FORT LEE, Va. –
Twenty-two Army reservists from units across the country attended a first-of-its-kind Persons in Charge Course on Sept. 19-23 in neighboring Chesterfield County.
The Quartermaster School’s Joint Culinary Center of Excellence hosted the training. Chief Warrant Officer 4 Tollie Yoder, National Guard Bureau food advisor, said the PICC – which results in certification upon completion – is an extraction from JCCoE senior enlisted and warrant officer courses, and it’s meant to fill personnel qualification shortfalls.
“The purpose of this class is to identify and train individuals on advanced Army (food service) requirements,” he said. “The regulations require food service personnel to know and follow effective food safety and sanitation practices.”
Upon course completion, Soldiers were awarded ServSafe Food Protection Manager Certification. The National Restaurant Association-developed credential is widely used in civilian eateries, supporting efforts to protect patrons from foodborne illnesses, according to the ServSafe website.
Couse attendees also learned how to be instructors and proctors. As a “train the trainer” endeavor, the PICC should help units quickly multiply the number of Soldiers qualified to oversee food safety requirements, said Yoder.
“They’ll be able to kind of grow their tree, per se, and have more instructors and proctors and be able get after that gap we have for this regulatory requirement,” he said.
Students were evenly divided between Army Reserve and National Guard. They were assigned to various food service positions and were comprised in rank from sergeant to chief warrant officer.
CW3 Gabriel Zettel, food program manager for the Joint Force Headquarters, New Jersey National Guard, said the credential not only fills a need for the reserve components but will have a marked impact on culinarians at the individual level.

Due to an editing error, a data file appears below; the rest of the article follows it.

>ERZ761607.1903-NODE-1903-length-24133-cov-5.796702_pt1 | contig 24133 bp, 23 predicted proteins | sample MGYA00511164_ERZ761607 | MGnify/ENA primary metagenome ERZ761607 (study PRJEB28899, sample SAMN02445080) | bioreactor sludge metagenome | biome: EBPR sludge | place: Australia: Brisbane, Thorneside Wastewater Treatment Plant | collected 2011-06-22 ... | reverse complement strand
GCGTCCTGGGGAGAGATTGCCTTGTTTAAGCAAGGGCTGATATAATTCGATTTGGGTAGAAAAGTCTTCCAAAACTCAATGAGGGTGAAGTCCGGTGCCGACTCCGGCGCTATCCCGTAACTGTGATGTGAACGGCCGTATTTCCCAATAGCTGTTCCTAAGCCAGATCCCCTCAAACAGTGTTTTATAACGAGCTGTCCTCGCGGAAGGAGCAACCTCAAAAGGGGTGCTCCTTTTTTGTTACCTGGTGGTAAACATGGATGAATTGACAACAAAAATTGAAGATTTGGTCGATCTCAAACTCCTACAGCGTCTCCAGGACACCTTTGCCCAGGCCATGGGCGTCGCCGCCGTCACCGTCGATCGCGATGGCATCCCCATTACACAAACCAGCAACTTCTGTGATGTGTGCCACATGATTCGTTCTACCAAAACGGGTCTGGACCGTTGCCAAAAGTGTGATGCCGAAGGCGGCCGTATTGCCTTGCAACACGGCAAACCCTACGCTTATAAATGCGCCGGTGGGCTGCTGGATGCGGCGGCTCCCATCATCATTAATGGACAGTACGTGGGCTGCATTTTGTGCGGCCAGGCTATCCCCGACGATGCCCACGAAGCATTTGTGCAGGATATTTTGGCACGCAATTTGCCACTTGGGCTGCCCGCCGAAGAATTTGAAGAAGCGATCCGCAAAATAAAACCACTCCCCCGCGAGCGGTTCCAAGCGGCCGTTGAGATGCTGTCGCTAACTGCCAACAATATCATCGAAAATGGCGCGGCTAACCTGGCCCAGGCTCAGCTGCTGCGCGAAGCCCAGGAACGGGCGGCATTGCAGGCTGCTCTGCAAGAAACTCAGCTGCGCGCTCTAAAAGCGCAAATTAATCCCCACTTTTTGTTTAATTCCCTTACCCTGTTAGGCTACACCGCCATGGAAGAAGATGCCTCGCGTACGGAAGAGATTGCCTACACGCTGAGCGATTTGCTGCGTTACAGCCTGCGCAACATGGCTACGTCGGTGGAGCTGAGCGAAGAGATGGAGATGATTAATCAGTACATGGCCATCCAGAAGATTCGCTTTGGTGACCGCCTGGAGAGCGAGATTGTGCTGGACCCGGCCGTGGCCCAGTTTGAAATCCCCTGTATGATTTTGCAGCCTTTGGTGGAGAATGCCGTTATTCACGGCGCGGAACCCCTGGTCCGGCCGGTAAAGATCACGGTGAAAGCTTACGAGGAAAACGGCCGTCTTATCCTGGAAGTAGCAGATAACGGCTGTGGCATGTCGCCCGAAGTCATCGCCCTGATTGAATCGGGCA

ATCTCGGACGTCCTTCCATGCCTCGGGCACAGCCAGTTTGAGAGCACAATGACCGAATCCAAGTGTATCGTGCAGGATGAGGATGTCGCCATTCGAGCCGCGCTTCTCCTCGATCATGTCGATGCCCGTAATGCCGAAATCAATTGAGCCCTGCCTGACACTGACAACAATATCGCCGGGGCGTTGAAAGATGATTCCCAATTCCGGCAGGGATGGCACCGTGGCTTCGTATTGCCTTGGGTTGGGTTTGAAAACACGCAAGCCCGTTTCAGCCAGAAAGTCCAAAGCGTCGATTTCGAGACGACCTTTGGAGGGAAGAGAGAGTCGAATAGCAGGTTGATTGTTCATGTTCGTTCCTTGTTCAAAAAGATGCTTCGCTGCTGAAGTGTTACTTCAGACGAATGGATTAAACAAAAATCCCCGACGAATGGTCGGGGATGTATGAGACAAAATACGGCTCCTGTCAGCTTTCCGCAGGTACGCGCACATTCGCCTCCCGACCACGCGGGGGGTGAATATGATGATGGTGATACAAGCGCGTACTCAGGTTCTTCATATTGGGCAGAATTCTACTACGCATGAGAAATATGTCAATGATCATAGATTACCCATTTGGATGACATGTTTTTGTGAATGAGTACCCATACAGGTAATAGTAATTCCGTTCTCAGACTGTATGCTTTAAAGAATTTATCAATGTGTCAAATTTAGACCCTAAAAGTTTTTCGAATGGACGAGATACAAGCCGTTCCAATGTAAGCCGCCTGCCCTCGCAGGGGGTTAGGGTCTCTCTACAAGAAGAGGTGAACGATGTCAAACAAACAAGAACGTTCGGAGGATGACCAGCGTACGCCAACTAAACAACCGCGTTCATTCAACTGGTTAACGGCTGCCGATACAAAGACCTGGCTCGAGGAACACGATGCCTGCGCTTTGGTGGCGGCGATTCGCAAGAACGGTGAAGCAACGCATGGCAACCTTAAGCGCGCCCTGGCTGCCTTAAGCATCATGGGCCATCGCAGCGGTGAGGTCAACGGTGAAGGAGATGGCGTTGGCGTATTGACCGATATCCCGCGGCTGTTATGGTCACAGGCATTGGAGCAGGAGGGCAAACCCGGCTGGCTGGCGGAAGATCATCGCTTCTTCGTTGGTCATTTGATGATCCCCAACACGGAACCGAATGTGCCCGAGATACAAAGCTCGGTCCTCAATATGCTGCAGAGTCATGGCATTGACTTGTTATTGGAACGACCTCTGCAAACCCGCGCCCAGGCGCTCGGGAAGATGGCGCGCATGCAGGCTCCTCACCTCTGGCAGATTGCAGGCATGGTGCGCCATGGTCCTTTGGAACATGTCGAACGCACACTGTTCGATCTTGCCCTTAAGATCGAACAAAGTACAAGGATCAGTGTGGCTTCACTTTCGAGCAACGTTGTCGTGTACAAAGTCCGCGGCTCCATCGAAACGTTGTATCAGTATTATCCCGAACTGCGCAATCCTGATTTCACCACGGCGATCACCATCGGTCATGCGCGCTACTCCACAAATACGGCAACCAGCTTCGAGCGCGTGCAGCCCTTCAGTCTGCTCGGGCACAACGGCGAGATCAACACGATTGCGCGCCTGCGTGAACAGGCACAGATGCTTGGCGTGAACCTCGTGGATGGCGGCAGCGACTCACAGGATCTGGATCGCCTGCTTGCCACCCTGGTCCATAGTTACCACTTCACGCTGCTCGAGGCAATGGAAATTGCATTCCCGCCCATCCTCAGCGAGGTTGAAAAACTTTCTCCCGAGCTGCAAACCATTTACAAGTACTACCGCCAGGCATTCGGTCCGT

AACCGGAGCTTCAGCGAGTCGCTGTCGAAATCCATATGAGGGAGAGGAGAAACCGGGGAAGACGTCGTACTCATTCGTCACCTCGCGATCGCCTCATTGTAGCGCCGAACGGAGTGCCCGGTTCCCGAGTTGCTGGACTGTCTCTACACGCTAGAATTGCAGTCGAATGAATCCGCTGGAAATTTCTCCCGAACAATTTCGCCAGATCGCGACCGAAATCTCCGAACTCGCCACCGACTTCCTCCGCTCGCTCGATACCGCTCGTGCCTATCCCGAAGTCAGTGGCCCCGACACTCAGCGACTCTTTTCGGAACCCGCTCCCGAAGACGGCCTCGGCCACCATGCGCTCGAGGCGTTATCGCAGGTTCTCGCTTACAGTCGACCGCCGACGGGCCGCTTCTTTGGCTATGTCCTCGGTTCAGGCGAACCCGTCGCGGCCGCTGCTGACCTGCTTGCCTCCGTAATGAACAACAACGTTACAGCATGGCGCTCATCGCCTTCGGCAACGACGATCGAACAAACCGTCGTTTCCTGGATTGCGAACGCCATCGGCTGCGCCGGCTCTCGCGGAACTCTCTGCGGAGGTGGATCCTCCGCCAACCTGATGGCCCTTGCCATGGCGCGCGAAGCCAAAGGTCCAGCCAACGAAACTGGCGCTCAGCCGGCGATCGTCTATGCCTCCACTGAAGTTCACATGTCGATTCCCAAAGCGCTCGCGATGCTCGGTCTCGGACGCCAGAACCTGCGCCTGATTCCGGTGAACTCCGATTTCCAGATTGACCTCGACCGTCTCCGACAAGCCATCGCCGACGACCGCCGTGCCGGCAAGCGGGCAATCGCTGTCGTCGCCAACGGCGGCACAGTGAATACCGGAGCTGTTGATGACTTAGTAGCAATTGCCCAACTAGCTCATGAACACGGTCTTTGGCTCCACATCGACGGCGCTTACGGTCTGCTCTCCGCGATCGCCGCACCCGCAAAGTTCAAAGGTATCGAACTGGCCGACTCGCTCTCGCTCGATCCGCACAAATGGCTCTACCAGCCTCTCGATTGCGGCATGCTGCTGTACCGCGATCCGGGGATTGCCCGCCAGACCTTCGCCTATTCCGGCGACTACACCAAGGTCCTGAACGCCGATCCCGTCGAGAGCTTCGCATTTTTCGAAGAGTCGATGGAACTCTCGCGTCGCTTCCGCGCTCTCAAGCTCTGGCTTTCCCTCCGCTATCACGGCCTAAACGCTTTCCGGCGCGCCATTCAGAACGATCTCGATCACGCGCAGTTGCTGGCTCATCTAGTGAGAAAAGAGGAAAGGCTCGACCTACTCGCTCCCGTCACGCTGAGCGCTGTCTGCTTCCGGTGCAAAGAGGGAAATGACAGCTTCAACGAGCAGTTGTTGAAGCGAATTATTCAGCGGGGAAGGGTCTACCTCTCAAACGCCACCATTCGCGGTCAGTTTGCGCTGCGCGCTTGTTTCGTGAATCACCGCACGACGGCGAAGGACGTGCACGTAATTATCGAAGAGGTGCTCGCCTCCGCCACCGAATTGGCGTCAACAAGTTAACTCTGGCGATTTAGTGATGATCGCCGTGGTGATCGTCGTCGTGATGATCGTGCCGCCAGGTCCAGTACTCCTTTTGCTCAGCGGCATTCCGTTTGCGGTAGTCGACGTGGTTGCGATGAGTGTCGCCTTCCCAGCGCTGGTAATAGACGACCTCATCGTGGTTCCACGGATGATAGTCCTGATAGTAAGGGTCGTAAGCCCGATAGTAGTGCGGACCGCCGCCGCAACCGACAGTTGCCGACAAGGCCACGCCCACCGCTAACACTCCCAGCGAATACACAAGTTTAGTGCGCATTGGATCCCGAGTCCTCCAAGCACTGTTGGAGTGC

“To be able to take that back to our formations is a big deal in addition to being able to use it on the civilian side,” he said. “In the National Guard, a lot of us work in restaurants or run dining facilities, and its great certification to have if you are a (92G) culinary specialist.”
Staff Sgt. Jennifer Toney, an Army Reserve Soldier from Annville, Pennsylvania, said gaining a civilian credential is a plus, but learning how improper safety and sanitation can negatively impact mission readiness was eye-opening.
“When food preparation is not done correctly, it’s amazing how many people it could affect,” said the Soldier assigned to 957th Quartermaster Company.
For some, the course rounded out information received previously. Sgt. 1st Class Lazaro Palos recently attended the Food Service Management Course taught at JCCoE.
“It’s a great course and I learned a lot, but coming through this (the PICC), it kind of fills in some of the stuff they couldn’t touch or put more emphasis on, especially when it comes to food safety,” said the warrior restaurant manager assigned to India Company, 141st Brigade Support Battalion, Las Cruces, New Mexico. “There were things in that course I wasn’t completely tracking.”
Palos said he highly anticipates sharing what he learned from the instruction.
“It was a short period of time, but it was welcome knowledge that I can take back to my lower enlisted Soldiers,” he said. “I’m excited.”
The Person in Charge Course can accommodate 24 students, and Yoder said it will be conducted on a quarterly basis.